low = probe;
        }

        if (low == -1 || keys[low] !== target)
            return -1;
        else
            return low;
    }

BTW, I would recommend you rename the function to be more meaningful, like binarySearch(), which indicates to the caller the array had better be sorted. A name like find() does not imply such.

share|improve this answer
    
Thanks! The only improvement I would suggest is to use bitwise operations for the by 2 division. Supposed to be 2 to 3.5 X as fast. var probe:int = (low + high) / 2; would become var probe:int = (low + high) >> 1; osflash.org/as3_speed_optimizations –  eco_bach Jan 1 '10 at 2:16
    
Sure, if you want - but I think "divide by two" reads better. If you really want to get nuts about performance, you could even build a hybrid method that would do a linear search when keys.length is smaller than some threshold. Anyway, I wouldn't optimize prematurely; measure with a profiler and target the hot-spots, otherwise you'll end up with a morass of unreadable "clever" performance optimizations. –  Chris W. Rea Jan 2 '10 at 3:22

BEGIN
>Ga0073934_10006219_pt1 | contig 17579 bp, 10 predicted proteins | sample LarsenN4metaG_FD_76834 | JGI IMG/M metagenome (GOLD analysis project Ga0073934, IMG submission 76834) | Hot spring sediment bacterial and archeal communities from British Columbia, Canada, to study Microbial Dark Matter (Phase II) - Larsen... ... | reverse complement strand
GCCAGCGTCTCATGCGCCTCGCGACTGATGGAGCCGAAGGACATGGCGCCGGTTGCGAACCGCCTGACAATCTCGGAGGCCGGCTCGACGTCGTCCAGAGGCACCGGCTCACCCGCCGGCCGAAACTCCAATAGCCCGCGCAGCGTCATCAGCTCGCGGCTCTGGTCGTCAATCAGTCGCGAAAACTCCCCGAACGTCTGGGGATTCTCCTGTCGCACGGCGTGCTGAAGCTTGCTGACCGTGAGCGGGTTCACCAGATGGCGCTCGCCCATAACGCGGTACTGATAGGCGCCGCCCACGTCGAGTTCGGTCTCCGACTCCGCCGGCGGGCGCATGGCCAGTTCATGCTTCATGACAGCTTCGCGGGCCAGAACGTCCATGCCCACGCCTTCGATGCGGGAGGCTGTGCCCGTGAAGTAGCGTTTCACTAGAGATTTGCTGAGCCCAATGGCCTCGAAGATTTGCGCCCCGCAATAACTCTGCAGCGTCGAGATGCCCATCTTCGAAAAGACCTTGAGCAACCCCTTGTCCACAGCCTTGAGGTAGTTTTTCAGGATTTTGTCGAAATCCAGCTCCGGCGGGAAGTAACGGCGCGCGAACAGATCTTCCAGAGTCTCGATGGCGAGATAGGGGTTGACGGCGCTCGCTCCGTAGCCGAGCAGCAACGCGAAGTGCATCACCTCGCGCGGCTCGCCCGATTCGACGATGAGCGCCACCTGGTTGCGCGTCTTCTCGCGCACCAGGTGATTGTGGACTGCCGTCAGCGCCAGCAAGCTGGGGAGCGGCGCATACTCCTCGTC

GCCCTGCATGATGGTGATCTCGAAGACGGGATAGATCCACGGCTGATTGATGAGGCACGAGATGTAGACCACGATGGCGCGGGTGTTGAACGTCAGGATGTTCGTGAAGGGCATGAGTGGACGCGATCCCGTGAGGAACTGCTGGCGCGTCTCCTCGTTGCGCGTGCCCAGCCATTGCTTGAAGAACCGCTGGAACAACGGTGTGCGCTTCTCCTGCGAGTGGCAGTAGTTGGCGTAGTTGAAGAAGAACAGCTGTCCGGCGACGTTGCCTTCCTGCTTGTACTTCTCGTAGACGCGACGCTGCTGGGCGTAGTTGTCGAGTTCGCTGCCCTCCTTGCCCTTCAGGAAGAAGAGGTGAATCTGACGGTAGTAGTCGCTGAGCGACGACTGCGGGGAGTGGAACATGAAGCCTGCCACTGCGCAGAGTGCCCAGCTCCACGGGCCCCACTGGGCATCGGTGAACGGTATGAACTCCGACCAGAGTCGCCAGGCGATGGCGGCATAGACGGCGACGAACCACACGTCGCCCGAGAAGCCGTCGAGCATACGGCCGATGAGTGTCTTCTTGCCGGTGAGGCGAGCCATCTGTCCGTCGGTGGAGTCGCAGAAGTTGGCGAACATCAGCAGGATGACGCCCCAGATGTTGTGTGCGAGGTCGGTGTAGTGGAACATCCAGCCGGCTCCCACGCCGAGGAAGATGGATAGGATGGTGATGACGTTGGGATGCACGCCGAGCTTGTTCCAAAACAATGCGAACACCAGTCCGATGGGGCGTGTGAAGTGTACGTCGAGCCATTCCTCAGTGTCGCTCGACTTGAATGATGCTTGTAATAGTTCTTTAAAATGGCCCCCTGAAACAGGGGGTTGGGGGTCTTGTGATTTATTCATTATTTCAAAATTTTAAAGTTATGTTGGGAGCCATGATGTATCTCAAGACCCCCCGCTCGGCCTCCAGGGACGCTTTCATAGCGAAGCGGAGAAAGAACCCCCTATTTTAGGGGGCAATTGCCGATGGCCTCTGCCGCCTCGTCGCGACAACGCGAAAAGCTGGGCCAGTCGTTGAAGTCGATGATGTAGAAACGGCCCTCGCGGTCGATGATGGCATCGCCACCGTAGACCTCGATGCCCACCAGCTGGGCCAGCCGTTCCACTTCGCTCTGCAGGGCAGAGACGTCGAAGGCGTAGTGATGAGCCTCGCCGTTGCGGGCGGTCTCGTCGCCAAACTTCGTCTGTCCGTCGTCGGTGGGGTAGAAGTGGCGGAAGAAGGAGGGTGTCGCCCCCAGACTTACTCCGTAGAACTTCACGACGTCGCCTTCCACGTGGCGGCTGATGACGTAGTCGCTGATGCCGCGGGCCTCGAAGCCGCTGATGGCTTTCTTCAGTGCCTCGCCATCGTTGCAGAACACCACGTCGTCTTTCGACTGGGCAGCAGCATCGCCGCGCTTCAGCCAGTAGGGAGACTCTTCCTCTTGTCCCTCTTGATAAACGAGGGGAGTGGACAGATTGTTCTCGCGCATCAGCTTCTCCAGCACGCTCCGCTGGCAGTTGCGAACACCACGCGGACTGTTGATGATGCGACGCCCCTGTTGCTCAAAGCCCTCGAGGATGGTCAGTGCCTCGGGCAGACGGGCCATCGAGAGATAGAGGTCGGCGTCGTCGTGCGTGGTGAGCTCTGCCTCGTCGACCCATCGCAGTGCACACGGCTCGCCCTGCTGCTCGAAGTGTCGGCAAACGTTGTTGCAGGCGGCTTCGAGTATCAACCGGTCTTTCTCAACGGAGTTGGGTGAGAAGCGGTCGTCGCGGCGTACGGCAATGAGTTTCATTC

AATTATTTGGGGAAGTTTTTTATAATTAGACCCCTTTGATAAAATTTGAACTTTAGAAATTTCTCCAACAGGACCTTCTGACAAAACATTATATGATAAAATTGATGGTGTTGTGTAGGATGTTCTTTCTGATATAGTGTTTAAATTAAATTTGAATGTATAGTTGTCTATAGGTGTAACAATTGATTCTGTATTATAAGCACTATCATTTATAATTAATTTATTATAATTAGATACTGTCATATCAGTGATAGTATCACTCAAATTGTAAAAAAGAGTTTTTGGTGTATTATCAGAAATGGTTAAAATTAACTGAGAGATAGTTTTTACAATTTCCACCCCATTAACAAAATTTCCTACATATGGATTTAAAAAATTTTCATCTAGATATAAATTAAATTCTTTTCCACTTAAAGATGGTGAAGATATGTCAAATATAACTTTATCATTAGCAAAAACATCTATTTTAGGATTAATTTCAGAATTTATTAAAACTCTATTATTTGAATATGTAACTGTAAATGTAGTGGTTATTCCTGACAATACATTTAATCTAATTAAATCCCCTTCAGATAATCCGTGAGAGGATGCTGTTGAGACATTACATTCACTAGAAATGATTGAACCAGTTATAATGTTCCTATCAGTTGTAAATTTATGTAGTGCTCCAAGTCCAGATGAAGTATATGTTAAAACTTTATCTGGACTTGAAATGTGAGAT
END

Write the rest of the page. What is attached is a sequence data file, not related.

Would it not be an advantage to check to see if probe is equal to target and then return probe right away? Take for example an array of 0-99, a search for 24 would return in 2 (probes: 49, 24) instead of 6 (probes: 49, 24, 36, 30, 27, 25). Or is this an overall performance aspect? –  Joony Feb 22 '11 at 19:25

I cannot help you with Actionscript, but compareTo is indeed a standard Java method. It will compare the object it is invoked on against its argument and return a negative value if the object is less than the argument, positive if it is greater, and 0 if it is equal. The >>> operator is a right-shift operator; you can replace >>> 1 with / 2 (division by 2). Using the shift operator is just needless obfuscation these days when compilers are smart enough to replace division by a constant with a shift if that is better. (Aside: read this if your arrays have more than 230 elements...)

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'Using the shift operator is just needless obfuscation '. Apparently not so in actionscript 3, replacing division by 2 with an equivalent bit wise operation (>>1) can increase speed from 200-%400 percent. –  eco_bach Jan 1 '10 at 18:22
    
@eco_bach: Interesting. I was really referring just to Java, since I don't know Actionscript. And to be honest, sounds like the AS implementation is pretty bad if it can't do even a simple thing like that on its own; in compiled-language world, such things haven't been (or shouldn't have been) a concern for decades. –  jk. Jan 1 '10 at 19:25